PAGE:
Next, they find a cone-shaped space ship and the plot thickens. At least, it gets so dense I didn’t quite know what was going on (Hey! Do you suppose some of my brains got eaten somewhere along the way?  Oh, you’ve probably been supposing that for years).

A government guy is sent to check things out.  All kinds of cops are hanging around the cone, which is now surrounded by scaffolding.  A dashing scientist type is there along with his beautiful assistant.  They don’t know what’s in the cone, but they can’t damage it in any way.  Typical!  They don’t know what it is, but the first thing they try to do is break it!  Dashing Scientist even fires a gun into the opening, so they can hear it ricocheting off the sides as it apparently travels all around inside the thing.

It gets pretty dull and boring for a while when Dashing Scientist crawls into the hole and starts wriggling along an endless tunnel while everybody waits outside for him.  Things get a little more lively when they go to talk to the mayor, who just happens to be Narrator’s father.

The group converging on the Mayor includes cops, Government Guy, a few scientists (including Dashing and Beautiful Assistant), Narrator and Fiance.  Before they enter, Mayor is struggling against himself with a gun.  He picks up the gun, aims it at his head, pulls it away from his head, puts it in a drawer. It seems he is struggling with some unseen force for control of his arm.

“Is he trying to kill himself or to not kill himself?” I asked.  It was the most interesting bit of acting in the movie.

You’ve probably guessed that Mayor is having his brain eaten. These creepy bugs attach themselves to the backs of people’s necks and feed on the brain.  While making a hearty meal, the bugs can also control the person’s actions, some with greater success than others, apparently.  Really, the movie is not consistent on this point at all.

They figure out the brain-sucking thing pretty easily with a lightning fast autopsy on Mayor (oh yeah, he gets shot in a dramatic scene I didn’t tell you about) (this write-up is getting pretty long after all).  Seriously, one minute the guy’s is getting shot, two minutes later, the doctor is telling us all about it.  That is some damn good forensic science!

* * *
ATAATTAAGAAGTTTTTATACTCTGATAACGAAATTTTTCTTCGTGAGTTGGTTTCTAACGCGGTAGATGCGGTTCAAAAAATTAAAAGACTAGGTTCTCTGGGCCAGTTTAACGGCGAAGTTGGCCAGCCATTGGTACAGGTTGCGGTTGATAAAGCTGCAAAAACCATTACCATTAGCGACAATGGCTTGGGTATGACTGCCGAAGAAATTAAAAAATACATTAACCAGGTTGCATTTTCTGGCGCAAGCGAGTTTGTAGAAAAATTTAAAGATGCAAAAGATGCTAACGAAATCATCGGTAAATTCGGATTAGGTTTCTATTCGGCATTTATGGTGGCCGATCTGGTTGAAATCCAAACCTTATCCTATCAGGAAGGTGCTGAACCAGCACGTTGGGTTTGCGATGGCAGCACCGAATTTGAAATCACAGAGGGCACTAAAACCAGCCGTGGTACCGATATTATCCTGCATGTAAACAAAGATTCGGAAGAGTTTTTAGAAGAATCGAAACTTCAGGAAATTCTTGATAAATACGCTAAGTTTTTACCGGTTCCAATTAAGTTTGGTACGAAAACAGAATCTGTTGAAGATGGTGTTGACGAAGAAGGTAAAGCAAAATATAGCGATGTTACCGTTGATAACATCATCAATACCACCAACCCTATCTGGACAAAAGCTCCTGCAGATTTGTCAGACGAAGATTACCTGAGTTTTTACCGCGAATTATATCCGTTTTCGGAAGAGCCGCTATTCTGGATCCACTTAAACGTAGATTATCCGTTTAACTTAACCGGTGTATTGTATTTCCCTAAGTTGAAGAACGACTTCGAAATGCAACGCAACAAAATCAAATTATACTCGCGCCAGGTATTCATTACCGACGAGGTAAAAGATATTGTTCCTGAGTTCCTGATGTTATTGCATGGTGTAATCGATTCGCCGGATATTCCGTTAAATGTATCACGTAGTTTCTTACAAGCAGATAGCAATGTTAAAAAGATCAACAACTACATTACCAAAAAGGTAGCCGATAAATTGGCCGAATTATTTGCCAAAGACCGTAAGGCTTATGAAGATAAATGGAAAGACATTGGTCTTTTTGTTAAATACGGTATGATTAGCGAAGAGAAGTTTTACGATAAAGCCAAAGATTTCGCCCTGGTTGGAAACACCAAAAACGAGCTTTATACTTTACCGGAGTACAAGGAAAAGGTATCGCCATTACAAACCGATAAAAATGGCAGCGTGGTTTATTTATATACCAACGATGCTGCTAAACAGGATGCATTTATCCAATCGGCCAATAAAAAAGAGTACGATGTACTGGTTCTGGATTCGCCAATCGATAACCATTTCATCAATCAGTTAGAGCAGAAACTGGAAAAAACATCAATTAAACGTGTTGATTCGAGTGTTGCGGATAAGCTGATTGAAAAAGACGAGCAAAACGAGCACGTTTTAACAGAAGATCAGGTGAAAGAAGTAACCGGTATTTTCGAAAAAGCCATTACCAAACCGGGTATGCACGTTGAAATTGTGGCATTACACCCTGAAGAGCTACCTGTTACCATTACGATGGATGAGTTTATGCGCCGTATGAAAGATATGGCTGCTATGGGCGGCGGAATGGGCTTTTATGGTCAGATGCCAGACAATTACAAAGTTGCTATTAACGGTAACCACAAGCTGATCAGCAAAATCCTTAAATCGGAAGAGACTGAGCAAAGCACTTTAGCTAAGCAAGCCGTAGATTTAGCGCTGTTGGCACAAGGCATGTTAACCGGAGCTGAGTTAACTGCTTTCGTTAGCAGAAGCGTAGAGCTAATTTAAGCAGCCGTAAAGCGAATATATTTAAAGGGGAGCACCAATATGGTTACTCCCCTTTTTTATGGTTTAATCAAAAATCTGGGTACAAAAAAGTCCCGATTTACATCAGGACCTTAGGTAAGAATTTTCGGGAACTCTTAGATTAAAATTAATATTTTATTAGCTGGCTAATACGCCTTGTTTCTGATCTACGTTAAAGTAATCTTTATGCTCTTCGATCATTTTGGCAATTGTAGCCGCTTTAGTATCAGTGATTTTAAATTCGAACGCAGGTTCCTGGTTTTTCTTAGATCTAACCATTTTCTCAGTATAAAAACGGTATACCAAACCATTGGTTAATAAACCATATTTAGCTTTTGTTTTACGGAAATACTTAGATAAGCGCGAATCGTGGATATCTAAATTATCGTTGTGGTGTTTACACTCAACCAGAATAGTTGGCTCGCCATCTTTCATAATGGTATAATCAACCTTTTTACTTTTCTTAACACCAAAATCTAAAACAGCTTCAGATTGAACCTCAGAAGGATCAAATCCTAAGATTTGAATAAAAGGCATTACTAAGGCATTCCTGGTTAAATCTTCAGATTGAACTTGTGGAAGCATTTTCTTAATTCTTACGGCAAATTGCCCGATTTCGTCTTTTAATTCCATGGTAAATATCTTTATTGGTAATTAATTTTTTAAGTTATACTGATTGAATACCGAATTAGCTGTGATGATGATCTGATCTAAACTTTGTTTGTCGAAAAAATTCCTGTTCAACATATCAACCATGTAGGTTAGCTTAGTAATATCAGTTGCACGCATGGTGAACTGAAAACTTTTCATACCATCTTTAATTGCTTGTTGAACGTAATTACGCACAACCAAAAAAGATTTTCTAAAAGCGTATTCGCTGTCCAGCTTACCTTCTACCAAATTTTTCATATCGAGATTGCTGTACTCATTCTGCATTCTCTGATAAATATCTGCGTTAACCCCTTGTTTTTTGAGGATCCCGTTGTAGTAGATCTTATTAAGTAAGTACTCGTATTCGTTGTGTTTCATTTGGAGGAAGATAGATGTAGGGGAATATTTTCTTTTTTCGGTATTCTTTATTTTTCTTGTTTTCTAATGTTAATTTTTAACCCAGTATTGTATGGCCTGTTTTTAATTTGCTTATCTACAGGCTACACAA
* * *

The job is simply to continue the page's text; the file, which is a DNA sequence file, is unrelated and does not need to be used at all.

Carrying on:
Of course, just because they know the problem doesn’t mean they can deal with it right away, especially since it is more widespread than they realize.  They sensibly call for help first thing (they don’t always do that in these pictures), but it does them no good when the brain eatee in the telegraph office assures them the message will be sent then sends an entirely different one.  The phone is no better when the bug-laden operator keeps telling them, “I’m sorry, that line is busy.”

And then a bunch of other stuff happens.  I know I said I was going to tell you the whole plot, but this post is over 1,000 words already.  Is anybody even still reading?  I kept watching till the end, paying my usual sporadic attention.  It isn’t a bad way to spend an hour on a lazy Sunday, if you like cheesy old sci fi flicks.  Which I do.


Post-Pain Post

Somebody at work today said it was Tuesday. In a sense it is, because we have Friday off. A four day week. I am quite delighted. For me it is like a Tuesday for a different reason: I am tired! All I want to make is a Tired Tuesday post!

I had thought I could do a Middle-aged Musings Monday. But I could not think of anything to muse about. I’m not so nuts about Middle-aged Musings Monday anyways. I mean, nobody uses the term “muse” in that sense any more. Once in a while somebody talks about having a muse, or being someone’s muse. Like in the TV show Castle, where Becket is Castle’s muse (I love that show).

So I tried to think of a different Monday thing. The Monday Malaise? I believe I used that as a title once. I wonder if the post was any good. Perhaps I’ll look it up and see…

Read it. I liked it, but I have an unfortunate tendency to like almost everything I write. That being the case, one might think I would have more self-confidence as a writer and not spend so much time listening to and arguing with my inner critics. Then again, I have enough self-confidence to hit Publish when I have typed in a bunch of foolishness like this.

I think this is after headache syndrome. I recall last week after having a bad headache one day, I did not have one the next yet wrote a ridiculous post. Yesterday I had a headache. Today I did not. Oh well, I’m going to slap a headline on this, hit Publish and hope for the best. I only wish I could think of a title with a little alliteration. Oh, wait, I think I’ve got one.

Cheesy TV

Here is a new feature I recently came up with: Cheesy TV. Regular readers know how I love to write about cheesy movies. Well, they are not always easy to come by. However, I am discovering a whole world of cheese on cable television.